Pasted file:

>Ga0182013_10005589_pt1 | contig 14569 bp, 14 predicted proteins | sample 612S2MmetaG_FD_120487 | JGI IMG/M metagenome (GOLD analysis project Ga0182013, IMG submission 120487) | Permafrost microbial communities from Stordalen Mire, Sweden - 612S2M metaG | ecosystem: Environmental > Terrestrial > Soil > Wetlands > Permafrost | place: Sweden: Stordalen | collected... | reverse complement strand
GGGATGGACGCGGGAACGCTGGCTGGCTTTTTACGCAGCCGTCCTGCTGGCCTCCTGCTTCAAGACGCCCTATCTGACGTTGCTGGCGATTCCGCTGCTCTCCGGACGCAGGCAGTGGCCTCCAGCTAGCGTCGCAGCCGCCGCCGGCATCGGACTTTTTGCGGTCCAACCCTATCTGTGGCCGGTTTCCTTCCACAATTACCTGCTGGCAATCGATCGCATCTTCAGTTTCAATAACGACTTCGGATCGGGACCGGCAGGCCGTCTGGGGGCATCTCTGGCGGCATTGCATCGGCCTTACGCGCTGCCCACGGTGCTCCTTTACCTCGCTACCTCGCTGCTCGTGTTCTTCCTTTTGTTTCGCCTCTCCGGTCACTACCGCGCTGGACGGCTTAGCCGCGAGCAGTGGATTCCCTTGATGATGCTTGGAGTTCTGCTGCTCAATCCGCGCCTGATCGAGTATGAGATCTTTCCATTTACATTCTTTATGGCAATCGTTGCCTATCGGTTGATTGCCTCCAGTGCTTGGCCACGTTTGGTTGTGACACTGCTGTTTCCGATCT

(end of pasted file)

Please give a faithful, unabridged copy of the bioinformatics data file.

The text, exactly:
>Ga0182013_10005589_pt1 | contig 14569 bp, 14 predicted proteins | sample 612S2MmetaG_FD_120487 | JGI IMG/M metagenome (GOLD analysis project Ga0182013, IMG submission 120487) | Permafrost microbial communities from Stordalen Mire, Sweden - 612S2M metaG | ecosystem: Environmental > Terrestrial > Soil > Wetlands > Permafrost | place: Sweden: Stordalen | collected... | reverse complement strand
GGGATGGACGCGGGAACGCTGGCTGGCTTTTTACGCAGCCGTCCTGCTGGCCTCCTGCTTCAAGACGCCCTATCTGACGTTGCTGGCGATTCCGCTGCTCTCCGGACGCAGGCAGTGGCCTCCAGCTAGCGTCGCAGCCGCCGCCGGCATCGGACTTTTTGCGGTCCAACCCTATCTGTGGCCGGTTTCCTTCCACAATTACCTGCTGGCAATCGATCGCATCTTCAGTTTCAATAACGACTTCGGATCGGGACCGGCAGGCCGTCTGGGGGCATCTCTGGCGGCATTGCATCGGCCTTACGCGCTGCCCACGGTGCTCCTTTACCTCGCTACCTCGCTGCTCGTGTTCTTCCTTTTGTTTCGCCTCTCCGGTCACTACCGCGCTGGACGGCTTAGCCGCGAGCAGTGGATTCCCTTGATGATGCTTGGAGTTCTGCTGCTCAATCCGCGCCTGATCGAGTATGAGATCTTTCCATTTACATTCTTTATGGCAATCGTTGCCTATCGGTTGATTGCCTCCAGTGCTTGGCCACGTTTGGTTGTGACACTGCTGTTTCCGATCT